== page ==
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Fact Sheets

July 7, 2004

Fact Sheet

ICE Office of Investigations

U.S. Immigration and Customs Enforcement (ICE) is the largest investigative arm of DHS, charged with preventing terrorist and criminal activity by targeting the people, money, and materials that support terrorist and criminal organizations. The ICE Office of Investigations (OI) is a critical asset in this mission, responsible for investigating a wide range of domestic and international activities arising from the illegal movement of people and goods into, within, and out of the United States.

ICE investigations cover a broad range of areas, including national security threats, financial and smuggling violations (including illegal arms exports), financial crimes, commercial fraud, human trafficking, narcotics smuggling, child pornography/exploitation, and immigration fraud. ICE has 27 principal field offices throughout the United States and more than 50 international offices around the world.


The National Security Investigations Division consists of three principal components charged with securing the homeland: The Counter Proliferation Investigations (CPI), the National Security and Threat Protection Unit (NSTP), and the Compliance Enforcement Unit (CEU).

  • The CPI is responsible for directing a broad range of investigative activities relative to the enforcement of national security export control statutes. These cases characteristically involve the illegal procurement and movement of weapons of mass destruction (WMD) materials and components, dual use-commodities and technologies, the smuggling of nuclear, chemical, and biological materials into and out of the United States, and violations of economic sanctions and embargoes.

  • The NSTP comprises two different sections, the Counter-Terrorism Section (CT) and the Critical Infrastructure Protection Section (CIP). The CT Section has programmatic oversight of ICE investigative efforts and participation with the Joint Terrorism Task Force (JTTF). The CIP Section focuses on U.S. infrastructure vulnerabilities such as airports and other vital transportation apparatus and hubs.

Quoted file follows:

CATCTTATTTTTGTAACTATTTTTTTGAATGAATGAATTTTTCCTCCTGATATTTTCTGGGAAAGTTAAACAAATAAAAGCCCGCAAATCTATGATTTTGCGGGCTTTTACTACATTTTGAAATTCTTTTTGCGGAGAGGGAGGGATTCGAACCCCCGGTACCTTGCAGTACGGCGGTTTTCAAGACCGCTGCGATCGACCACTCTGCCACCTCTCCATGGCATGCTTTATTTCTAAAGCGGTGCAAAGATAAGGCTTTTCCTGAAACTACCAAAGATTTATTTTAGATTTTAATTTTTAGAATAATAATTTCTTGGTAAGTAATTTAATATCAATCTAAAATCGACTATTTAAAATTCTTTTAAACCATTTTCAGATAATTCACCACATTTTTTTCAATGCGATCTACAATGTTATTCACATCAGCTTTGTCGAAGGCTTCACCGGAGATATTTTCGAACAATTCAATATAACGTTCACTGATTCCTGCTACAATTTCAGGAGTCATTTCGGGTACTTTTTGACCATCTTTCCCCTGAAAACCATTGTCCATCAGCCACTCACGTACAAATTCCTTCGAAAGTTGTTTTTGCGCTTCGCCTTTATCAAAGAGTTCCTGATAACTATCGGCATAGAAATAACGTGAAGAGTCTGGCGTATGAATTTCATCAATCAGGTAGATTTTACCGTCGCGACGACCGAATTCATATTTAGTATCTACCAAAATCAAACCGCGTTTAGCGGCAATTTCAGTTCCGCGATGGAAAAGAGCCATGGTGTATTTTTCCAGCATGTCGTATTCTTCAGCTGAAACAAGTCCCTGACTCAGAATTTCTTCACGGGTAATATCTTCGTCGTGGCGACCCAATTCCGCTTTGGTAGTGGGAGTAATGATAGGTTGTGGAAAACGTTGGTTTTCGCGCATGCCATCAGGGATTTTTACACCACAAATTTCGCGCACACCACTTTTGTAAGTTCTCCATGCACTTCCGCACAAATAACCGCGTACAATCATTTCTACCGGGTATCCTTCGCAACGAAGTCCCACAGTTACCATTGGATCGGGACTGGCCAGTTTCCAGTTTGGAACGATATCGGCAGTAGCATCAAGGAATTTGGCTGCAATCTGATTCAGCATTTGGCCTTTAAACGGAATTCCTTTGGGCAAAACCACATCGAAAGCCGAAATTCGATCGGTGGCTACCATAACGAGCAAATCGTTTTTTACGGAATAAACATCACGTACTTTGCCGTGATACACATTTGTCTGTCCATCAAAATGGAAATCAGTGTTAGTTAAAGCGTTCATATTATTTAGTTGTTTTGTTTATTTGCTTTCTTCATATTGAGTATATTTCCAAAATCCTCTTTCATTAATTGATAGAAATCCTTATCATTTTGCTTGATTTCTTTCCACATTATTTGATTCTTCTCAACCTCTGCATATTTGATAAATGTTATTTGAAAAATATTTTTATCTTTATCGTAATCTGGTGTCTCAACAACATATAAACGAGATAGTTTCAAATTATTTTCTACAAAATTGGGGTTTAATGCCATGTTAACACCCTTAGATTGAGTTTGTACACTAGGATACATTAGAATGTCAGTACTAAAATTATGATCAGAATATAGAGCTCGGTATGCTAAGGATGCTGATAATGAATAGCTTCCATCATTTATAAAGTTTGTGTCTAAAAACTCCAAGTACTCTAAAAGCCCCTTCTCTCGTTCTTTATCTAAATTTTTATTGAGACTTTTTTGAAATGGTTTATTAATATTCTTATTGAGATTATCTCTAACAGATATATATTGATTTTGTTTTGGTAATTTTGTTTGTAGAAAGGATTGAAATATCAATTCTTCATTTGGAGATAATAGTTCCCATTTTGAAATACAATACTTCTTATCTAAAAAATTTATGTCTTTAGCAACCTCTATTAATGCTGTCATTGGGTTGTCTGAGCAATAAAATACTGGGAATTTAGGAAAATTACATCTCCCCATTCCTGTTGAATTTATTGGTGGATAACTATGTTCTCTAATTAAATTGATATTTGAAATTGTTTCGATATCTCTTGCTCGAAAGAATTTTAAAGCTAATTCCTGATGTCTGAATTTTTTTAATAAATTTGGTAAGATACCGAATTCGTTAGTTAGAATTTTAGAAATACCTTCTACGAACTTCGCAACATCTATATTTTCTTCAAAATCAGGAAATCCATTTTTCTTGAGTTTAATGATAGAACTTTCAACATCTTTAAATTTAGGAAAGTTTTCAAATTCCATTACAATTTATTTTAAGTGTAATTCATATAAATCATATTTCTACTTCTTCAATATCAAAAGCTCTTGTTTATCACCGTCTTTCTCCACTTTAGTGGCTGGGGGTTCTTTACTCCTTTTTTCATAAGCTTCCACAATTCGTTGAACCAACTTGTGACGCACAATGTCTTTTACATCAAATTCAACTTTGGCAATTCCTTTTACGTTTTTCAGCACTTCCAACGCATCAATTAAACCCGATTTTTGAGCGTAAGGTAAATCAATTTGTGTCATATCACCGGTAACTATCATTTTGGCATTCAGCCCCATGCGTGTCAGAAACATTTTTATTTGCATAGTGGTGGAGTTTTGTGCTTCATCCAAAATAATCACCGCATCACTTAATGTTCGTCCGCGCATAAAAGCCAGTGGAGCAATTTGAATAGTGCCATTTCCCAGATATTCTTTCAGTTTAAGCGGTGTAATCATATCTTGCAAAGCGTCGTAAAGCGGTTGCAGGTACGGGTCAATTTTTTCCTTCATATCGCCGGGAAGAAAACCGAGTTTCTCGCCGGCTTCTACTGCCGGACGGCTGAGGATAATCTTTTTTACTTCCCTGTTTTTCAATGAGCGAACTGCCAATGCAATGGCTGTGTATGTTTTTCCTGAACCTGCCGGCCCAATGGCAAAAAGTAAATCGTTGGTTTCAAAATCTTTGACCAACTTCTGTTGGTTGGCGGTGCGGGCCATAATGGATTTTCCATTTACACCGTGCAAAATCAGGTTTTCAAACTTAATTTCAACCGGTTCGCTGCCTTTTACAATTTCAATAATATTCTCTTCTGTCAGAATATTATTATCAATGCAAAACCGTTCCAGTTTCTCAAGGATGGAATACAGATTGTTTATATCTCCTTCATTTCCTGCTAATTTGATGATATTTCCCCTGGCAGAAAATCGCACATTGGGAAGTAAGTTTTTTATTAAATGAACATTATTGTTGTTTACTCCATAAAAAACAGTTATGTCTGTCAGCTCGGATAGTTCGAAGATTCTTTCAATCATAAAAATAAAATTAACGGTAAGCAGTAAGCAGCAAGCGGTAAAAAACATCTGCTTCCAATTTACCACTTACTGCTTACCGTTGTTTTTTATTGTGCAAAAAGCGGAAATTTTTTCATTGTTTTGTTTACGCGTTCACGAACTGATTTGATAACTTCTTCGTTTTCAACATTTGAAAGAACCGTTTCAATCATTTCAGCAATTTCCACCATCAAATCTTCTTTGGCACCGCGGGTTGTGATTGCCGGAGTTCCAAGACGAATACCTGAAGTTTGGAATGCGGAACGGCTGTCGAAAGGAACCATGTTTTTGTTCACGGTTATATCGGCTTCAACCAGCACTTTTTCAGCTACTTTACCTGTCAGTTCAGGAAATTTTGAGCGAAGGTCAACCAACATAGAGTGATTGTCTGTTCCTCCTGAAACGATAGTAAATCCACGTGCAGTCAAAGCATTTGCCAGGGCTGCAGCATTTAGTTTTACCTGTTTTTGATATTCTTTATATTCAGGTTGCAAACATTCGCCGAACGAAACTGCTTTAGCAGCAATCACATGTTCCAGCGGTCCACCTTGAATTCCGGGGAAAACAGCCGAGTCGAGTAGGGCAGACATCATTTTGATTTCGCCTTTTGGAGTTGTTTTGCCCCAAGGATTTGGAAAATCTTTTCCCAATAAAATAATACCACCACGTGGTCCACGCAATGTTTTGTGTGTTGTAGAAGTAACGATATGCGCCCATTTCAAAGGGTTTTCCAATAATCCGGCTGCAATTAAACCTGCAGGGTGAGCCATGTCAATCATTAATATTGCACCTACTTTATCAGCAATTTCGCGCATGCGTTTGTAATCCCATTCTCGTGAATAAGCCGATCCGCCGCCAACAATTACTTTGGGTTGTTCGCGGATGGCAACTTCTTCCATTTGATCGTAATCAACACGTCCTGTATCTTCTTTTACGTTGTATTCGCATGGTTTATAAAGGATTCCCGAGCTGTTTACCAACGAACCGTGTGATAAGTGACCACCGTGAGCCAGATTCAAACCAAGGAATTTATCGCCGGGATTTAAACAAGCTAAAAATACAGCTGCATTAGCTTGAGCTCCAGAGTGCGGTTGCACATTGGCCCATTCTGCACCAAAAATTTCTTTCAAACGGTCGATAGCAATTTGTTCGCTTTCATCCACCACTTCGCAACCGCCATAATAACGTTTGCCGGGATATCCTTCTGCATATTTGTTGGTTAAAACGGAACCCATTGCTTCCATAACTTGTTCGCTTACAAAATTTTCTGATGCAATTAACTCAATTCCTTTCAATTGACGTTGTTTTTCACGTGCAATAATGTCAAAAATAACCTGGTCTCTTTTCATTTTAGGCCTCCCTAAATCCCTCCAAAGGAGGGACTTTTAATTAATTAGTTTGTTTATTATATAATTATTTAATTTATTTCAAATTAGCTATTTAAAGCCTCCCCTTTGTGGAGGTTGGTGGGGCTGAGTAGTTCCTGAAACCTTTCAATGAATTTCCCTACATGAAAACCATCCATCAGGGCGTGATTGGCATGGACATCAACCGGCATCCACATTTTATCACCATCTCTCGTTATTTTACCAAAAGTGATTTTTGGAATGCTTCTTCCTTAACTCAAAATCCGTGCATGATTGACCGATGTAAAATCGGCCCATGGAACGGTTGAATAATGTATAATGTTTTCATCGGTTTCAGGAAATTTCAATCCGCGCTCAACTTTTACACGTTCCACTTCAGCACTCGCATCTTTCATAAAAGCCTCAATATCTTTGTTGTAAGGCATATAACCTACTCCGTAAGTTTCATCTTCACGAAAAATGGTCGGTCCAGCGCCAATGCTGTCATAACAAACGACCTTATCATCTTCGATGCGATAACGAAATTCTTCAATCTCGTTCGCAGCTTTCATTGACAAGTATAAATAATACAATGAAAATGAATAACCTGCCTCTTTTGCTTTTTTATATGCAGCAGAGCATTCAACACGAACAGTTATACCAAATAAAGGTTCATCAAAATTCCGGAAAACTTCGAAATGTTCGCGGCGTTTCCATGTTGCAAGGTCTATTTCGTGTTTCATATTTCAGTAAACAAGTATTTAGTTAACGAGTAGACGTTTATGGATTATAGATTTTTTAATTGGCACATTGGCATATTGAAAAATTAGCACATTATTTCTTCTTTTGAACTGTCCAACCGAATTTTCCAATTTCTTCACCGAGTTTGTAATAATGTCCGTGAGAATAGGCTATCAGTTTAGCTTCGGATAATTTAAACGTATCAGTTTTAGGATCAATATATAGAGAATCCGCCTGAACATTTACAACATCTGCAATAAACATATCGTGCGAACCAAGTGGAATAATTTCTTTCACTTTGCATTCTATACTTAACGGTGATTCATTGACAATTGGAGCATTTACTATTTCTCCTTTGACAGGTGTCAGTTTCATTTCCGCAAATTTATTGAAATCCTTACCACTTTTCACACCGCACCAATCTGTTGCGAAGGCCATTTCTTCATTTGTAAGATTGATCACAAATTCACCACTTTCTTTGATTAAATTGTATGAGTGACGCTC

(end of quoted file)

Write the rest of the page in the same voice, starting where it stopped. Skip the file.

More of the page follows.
• The final component of the National Security Investigations Division, the CEU, focuses on the restoration of integrity to the nation's immigration system. To accomplish this, the CEU oversees the generation and assignment of leads from the Special Alien Registration program, the Student and Exchange Visitor Information System (SEVIS) and the United States Visitor and Immigrant Status Indicator Technology (US-VISIT) program. The CEU also manages the Threat Analysis Section (TAS), which combines unique DHS data systems, cutting edge technology and ICE's broad immigration and customs authorities to develop actionable leads to detect, deter, and disrupt terrorist activities.

The Smuggling and Public Safety Division oversees investigative programs designed to identify, disrupt and dismantle criminal organizations that smuggle contraband and people into the United States, threaten the health and safety of the American people, threaten critical U.S. infrastructure, exploit the immigration benefits system and its documents, or defraud U.S. consumers, business or governments. One of the division’s top initiatives is Operation ICE Storm, a multi-agency initiative led by ICE to target violent smuggling organizations in the Phoenix, Ariz., metropolitan area.